34) What types of emergency vehicles will be exempt?
Under the Traffic Safety Act, an emergency vehicle includes, police service vehicles, fire response units, ambulances and gas disconnection units. Drivers of emergency vehicles will be able to use hand-held communication devices or other electronic devices only when acting within the scope of their employment.
35) How difficult will it be to enforce the new provisions?
This law was developed with input from our enforcement partners and we will continue to collaborate with them when it comes to educating the public about complying with this law. We want something that’s effective and enforceable. This is another tool to help law enforcement make our roads safer.
36) How do you respond to individuals who say that this law is just a cash grab?
Traffic safety is a complex issue and this is about changing driver attitudes and behaviors. It’s also important to keep in mind that traffic collisions impose enormous costs on our society. Anything collected in fines is just a tiny fraction of these actual costs. The proposed fines for this law are also consistent with similar traffic safety infractions.
Revenue generated from a surcharge on Criminal Code and Provincial Statute fines goes to the Alberta Victims of Crime Fund to provide programs and services to victims of crime. The fund provides direct assistance in the form of a financial benefit to individual victims and grants to organizations that help crime victims. The remaining funds go to the body responsible for providing the policing service that issued the violation.
There is no single approach to address distracted driving – legislation across the country varies in its approach to fines and demerits.
If you obey the law, you don’t have to pay any fines. It’s that simple.
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37) Will this law reduce the number of collisions?
This law is fundamental to good driving practice and an important part of our overall strategy to take action on this dangerous trend.
Safety is a choice.
Since 90 percent of all collisions are due to driver error it’s crucial that we change driver attitudes and behaviours.
We have a number of integrated initiatives underway through the Traffic Safety Plan. Impacting collision frequency calls for ongoing coordinated activity by all traffic safety partners through strategic communication and education, community mobilization, targeted and strategic enforcement, and implementing engineering strategies – and of course, effective legislation.
38) Who was consulted for the development of this law?
This law is based on current research, consultations with Alberta law enforcement agencies and traffic safety stakeholders including the Alberta Motor Association, City of Edmonton Office of Traffic Safety, University of Alberta and University of Calgary. As well as the public’s viewpoint, Alberta Justice and Attorney General and Alberta Solicitor General and Public Security expertise, and the experiences of national and international jurisdictions with related legislation. We also received positive feedback on Bill 16 from Albertans during the summer of 2010.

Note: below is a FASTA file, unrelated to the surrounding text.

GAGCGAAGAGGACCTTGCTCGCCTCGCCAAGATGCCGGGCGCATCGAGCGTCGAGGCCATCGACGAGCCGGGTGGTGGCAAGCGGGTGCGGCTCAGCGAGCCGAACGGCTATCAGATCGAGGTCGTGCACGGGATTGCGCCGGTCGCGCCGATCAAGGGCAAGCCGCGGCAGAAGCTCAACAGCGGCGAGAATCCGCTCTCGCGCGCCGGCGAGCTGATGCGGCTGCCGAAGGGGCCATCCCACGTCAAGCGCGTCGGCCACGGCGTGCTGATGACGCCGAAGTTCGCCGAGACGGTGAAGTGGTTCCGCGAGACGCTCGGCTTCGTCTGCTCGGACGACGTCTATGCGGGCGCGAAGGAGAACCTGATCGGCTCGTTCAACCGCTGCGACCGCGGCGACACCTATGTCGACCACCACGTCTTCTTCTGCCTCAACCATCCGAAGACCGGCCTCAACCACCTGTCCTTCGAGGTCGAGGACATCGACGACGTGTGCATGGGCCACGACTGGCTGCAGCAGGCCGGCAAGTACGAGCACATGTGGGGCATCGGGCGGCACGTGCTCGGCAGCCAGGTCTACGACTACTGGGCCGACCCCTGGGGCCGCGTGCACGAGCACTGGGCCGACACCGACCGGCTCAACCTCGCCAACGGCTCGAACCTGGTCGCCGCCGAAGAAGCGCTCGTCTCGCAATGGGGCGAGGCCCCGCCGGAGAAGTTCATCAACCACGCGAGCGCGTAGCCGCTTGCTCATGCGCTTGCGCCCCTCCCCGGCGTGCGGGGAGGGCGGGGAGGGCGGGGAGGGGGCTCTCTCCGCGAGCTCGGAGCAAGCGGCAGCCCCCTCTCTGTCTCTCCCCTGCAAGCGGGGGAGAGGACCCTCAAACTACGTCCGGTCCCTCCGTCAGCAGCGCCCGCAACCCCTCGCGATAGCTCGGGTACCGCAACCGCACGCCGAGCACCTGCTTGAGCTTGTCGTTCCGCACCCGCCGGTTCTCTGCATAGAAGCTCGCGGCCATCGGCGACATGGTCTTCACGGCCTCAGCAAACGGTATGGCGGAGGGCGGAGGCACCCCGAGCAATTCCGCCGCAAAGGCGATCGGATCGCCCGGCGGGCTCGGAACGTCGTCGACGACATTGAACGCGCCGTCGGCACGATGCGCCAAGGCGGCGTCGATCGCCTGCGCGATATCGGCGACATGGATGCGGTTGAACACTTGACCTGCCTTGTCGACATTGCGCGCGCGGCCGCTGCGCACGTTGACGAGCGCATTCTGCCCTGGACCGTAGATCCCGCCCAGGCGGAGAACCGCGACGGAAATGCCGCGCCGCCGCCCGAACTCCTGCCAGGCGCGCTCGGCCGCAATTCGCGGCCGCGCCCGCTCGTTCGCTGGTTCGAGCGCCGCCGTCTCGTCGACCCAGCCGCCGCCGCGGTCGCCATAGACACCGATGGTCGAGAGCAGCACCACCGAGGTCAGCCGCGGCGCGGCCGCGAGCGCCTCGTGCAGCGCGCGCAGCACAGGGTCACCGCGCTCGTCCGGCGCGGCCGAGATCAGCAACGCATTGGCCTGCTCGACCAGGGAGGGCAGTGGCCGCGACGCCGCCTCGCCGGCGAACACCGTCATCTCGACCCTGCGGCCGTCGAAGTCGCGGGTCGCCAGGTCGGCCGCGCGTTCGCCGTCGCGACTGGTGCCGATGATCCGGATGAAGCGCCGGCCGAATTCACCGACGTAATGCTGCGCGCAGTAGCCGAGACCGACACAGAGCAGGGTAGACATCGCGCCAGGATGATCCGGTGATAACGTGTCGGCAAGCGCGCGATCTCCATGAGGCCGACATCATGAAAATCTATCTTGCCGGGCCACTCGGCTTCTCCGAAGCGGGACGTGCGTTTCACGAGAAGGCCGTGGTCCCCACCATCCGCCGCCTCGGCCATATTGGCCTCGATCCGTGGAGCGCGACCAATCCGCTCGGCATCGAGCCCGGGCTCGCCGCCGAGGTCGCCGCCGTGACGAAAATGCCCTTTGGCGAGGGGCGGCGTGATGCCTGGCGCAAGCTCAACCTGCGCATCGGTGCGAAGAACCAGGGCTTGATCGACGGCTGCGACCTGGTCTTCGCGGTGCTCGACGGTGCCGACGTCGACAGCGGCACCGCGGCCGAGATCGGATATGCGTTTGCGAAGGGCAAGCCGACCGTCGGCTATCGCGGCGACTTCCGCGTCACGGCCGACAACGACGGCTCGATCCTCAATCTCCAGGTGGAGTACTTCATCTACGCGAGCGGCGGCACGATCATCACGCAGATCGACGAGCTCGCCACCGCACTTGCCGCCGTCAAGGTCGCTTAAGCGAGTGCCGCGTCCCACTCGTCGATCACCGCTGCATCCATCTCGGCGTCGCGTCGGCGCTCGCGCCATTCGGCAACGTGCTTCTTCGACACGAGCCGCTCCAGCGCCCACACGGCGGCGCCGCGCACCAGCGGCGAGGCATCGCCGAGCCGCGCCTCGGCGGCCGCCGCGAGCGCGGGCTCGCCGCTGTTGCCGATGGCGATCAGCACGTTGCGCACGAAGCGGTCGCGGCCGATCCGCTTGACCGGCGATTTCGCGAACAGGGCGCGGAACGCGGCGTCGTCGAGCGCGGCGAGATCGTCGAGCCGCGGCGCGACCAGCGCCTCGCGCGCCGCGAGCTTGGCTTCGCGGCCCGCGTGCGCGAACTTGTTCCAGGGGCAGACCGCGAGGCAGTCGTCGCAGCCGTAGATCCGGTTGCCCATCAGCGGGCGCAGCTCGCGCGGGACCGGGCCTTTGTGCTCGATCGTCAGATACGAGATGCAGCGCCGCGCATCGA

39) Is there public support for this law?
Yes, there is tremendous public support for a distracted driving law in Alberta. Between April 14-when Bill 16 was introduced-and October 2010, Alberta Transportation, Transportation Safety Services Division received several hundred letters, e-mails and phone calls regarding Bill 16. Of the people who indicated support, 72 percent were in favor of the bill. The Bill 16 page on the Alberta Transportation website has received more than 7000 hits since April, which indicates there was significant interest in this Bill.
How Bill 16 evolved to become Canada’s most comprehensive Distracted Driving Legislation to date:
|First Reading:||Apr. 14 aft. (H.763) — passed|
|Second Reading:||Oct. 26 aft. (H.956-67)|
Oct. 27 aft. (H.980-81) — passed
|Committee of the Whole:||Oct. 27 aft. (H.991-98)|
Oct. 28 aft. (H.1013-20)
Nov. 3 aft. (H.1113-17)
Nov. 4 aft. (H.1135-42)
Nov. 15 eve. (H.1191-96)
Nov. 16 aft. (H.1227-28)
Nov. 16 eve. (H.1247-52) — passed with amendments
|Third Reading:||Nov. 17 aft. (H.1283-84) — passed|
|Comes into force:|
Update: December 16, 2010 – Truckers question Alberta Distracted-Driving Law – In addition to barring people from phoning, texting or emailing while driving, the law stipulates that truckers can only use their hand-held CB radios on the road when talking to their employers or to an escort truck, or during an emergency.
This new law (Bill 16) expected to take effect in June 2011 would prohibit truck drivers from using their CB radios to warn other truckers about dangerous sections of road or accidents ahead.
CB radios only have a range of three or four kilometres, but if you’re carrying a heavy load, a warning from another trucker on the radio about icy conditions ahead can be critical. Without the ability to use the CB radio to talk to fellow truckers, there will be an increase in accidents on the roads of Alberta.